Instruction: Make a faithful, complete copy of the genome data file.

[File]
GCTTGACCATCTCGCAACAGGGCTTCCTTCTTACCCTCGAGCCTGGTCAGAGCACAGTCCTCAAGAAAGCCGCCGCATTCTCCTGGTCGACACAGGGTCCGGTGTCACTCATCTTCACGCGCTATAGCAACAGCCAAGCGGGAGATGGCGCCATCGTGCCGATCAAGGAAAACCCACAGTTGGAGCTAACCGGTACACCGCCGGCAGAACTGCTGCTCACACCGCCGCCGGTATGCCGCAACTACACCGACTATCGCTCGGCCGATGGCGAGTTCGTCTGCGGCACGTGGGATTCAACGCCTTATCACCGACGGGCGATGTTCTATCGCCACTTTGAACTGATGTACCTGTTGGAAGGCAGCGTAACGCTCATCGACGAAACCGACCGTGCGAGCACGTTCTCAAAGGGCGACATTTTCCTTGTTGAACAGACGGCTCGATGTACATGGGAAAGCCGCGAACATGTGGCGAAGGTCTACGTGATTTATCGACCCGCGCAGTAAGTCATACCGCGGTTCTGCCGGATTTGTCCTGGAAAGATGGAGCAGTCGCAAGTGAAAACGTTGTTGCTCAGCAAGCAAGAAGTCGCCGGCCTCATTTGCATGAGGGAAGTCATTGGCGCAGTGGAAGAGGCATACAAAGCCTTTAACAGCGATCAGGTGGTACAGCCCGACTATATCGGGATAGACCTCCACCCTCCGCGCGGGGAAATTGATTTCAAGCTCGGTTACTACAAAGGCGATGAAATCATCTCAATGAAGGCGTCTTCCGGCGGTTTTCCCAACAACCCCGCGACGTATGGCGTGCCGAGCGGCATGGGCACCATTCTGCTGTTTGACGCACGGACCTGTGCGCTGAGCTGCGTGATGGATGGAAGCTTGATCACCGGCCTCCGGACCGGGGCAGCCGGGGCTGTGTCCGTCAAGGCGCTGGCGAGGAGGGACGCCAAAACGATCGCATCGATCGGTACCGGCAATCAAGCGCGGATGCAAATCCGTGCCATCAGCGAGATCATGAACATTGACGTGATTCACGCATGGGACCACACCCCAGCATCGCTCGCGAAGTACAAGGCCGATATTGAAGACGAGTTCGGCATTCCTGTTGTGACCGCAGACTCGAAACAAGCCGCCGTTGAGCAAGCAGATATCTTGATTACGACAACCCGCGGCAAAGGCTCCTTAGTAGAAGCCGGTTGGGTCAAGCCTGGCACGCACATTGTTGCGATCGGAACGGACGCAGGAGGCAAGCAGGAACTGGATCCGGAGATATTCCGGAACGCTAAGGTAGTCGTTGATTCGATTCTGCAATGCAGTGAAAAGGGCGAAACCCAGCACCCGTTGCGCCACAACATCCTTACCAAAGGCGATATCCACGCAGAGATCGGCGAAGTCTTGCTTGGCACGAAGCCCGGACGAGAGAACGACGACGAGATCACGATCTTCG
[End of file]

GCTTGACCATCTCGCAACAGGGCTTCCTTCTTACCCTCGAGCCTGGTCAGAGCACAGTCCTCAAGAAAGCCGCCGCATTCTCCTGGTCGACACAGGGTCCGGTGTCACTCATCTTCACGCGCTATAGCAACAGCCAAGCGGGAGATGGCGCCATCGTGCCGATCAAGGAAAACCCACAGTTGGAGCTAACCGGTACACCGCCGGCAGAACTGCTGCTCACACCGCCGCCGGTATGCCGCAACTACACCGACTATCGCTCGGCCGATGGCGAGTTCGTCTGCGGCACGTGGGATTCAACGCCTTATCACCGACGGGCGATGTTCTATCGCCACTTTGAACTGATGTACCTGTTGGAAGGCAGCGTAACGCTCATCGACGAAACCGACCGTGCGAGCACGTTCTCAAAGGGCGACATTTTCCTTGTTGAACAGACGGCTCGATGTACATGGGAAAGCCGCGAACATGTGGCGAAGGTCTACGTGATTTATCGACCCGCGCAGTAAGTCATACCGCGGTTCTGCCGGATTTGTCCTGGAAAGATGGAGCAGTCGCAAGTGAAAACGTTGTTGCTCAGCAAGCAAGAAGTCGCCGGCCTCATTTGCATGAGGGAAGTCATTGGCGCAGTGGAAGAGGCATACAAAGCCTTTAACAGCGATCAGGTGGTACAGCCCGACTATATCGGGATAGACCTCCACCCTCCGCGCGGGGAAATTGATTTCAAGCTCGGTTACTACAAAGGCGATGAAATCATCTCAATGAAGGCGTCTTCCGGCGGTTTTCCCAACAACCCCGCGACGTATGGCGTGCCGAGCGGCATGGGCACCATTCTGCTGTTTGACGCACGGACCTGTGCGCTGAGCTGCGTGATGGATGGAAGCTTGATCACCGGCCTCCGGACCGGGGCAGCCGGGGCTGTGTCCGTCAAGGCGCTGGCGAGGAGGGACGCCAAAACGATCGCATCGATCGGTACCGGCAATCAAGCGCGGATGCAAATCCGTGCCATCAGCGAGATCATGAACATTGACGTGATTCACGCATGGGACCACACCCCAGCATCGCTCGCGAAGTACAAGGCCGATATTGAAGACGAGTTCGGCATTCCTGTTGTGACCGCAGACTCGAAACAAGCCGCCGTTGAGCAAGCAGATATCTTGATTACGACAACCCGCGGCAAAGGCTCCTTAGTAGAAGCCGGTTGGGTCAAGCCTGGCACGCACATTGTTGCGATCGGAACGGACGCAGGAGGCAAGCAGGAACTGGATCCGGAGATATTCCGGAACGCTAAGGTAGTCGTTGATTCGATTCTGCAATGCAGTGAAAAGGGCGAAACCCAGCACCCGTTGCGCCACAACATCCTTACCAAAGGCGATATCCACGCAGAGATCGGCGAAGTCTTGCTTGGCACGAAGCCCGGACGAGAGAACGACGACGAGATCACGATCTTCG